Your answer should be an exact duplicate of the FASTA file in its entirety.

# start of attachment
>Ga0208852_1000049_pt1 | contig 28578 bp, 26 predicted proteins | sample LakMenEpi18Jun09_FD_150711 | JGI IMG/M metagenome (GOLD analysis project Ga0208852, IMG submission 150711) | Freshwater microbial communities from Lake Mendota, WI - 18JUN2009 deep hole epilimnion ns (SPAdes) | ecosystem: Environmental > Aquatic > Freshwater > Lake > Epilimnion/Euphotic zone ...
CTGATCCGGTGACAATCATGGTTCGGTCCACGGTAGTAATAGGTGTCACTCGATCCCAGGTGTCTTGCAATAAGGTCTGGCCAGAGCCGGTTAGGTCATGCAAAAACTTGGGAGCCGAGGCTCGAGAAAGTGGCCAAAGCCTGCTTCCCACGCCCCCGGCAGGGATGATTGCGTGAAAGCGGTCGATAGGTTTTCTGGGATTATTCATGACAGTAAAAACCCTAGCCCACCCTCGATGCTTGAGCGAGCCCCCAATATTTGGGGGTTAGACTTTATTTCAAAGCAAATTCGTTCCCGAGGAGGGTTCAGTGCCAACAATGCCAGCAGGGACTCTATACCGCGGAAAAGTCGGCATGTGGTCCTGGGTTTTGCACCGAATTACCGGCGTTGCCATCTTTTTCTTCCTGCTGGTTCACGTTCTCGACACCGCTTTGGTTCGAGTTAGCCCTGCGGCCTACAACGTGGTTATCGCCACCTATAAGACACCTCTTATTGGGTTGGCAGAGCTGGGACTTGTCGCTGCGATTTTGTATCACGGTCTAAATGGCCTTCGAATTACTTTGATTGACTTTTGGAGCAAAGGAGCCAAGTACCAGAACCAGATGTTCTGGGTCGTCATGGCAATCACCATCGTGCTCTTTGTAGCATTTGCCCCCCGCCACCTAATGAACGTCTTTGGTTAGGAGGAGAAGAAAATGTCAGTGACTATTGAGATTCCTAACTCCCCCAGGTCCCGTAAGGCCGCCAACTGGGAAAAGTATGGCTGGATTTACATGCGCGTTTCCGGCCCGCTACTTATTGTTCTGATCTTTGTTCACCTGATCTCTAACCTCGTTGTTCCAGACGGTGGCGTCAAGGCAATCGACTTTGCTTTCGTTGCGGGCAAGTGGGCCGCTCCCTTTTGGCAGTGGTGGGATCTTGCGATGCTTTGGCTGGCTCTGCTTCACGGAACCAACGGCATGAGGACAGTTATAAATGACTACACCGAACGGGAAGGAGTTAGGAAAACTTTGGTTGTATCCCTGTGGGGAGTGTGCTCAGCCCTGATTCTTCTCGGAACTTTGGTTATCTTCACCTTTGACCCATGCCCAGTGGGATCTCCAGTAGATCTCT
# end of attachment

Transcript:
>Ga0208852_1000049_pt1 | contig 28578 bp, 26 predicted proteins | sample LakMenEpi18Jun09_FD_150711 | JGI IMG/M metagenome (GOLD analysis project Ga0208852, IMG submission 150711) | Freshwater microbial communities from Lake Mendota, WI - 18JUN2009 deep hole epilimnion ns (SPAdes) | ecosystem: Environmental > Aquatic > Freshwater > Lake > Epilimnion/Euphotic zone ...
CTGATCCGGTGACAATCATGGTTCGGTCCACGGTAGTAATAGGTGTCACTCGATCCCAGGTGTCTTGCAATAAGGTCTGGCCAGAGCCGGTTAGGTCATGCAAAAACTTGGGAGCCGAGGCTCGAGAAAGTGGCCAAAGCCTGCTTCCCACGCCCCCGGCAGGGATGATTGCGTGAAAGCGGTCGATAGGTTTTCTGGGATTATTCATGACAGTAAAAACCCTAGCCCACCCTCGATGCTTGAGCGAGCCCCCAATATTTGGGGGTTAGACTTTATTTCAAAGCAAATTCGTTCCCGAGGAGGGTTCAGTGCCAACAATGCCAGCAGGGACTCTATACCGCGGAAAAGTCGGCATGTGGTCCTGGGTTTTGCACCGAATTACCGGCGTTGCCATCTTTTTCTTCCTGCTGGTTCACGTTCTCGACACCGCTTTGGTTCGAGTTAGCCCTGCGGCCTACAACGTGGTTATCGCCACCTATAAGACACCTCTTATTGGGTTGGCAGAGCTGGGACTTGTCGCTGCGATTTTGTATCACGGTCTAAATGGCCTTCGAATTACTTTGATTGACTTTTGGAGCAAAGGAGCCAAGTACCAGAACCAGATGTTCTGGGTCGTCATGGCAATCACCATCGTGCTCTTTGTAGCATTTGCCCCCCGCCACCTAATGAACGTCTTTGGTTAGGAGGAGAAGAAAATGTCAGTGACTATTGAGATTCCTAACTCCCCCAGGTCCCGTAAGGCCGCCAACTGGGAAAAGTATGGCTGGATTTACATGCGCGTTTCCGGCCCGCTACTTATTGTTCTGATCTTTGTTCACCTGATCTCTAACCTCGTTGTTCCAGACGGTGGCGTCAAGGCAATCGACTTTGCTTTCGTTGCGGGCAAGTGGGCCGCTCCCTTTTGGCAGTGGTGGGATCTTGCGATGCTTTGGCTGGCTCTGCTTCACGGAACCAACGGCATGAGGACAGTTATAAATGACTACACCGAACGGGAAGGAGTTAGGAAAACTTTGGTTGTATCCCTGTGGGGAGTGTGCTCAGCCCTGATTCTTCTCGGAACTTTGGTTATCTTCACCTTTGACCCATGCCCAGTGGGATCTCCAGTAGATCTCT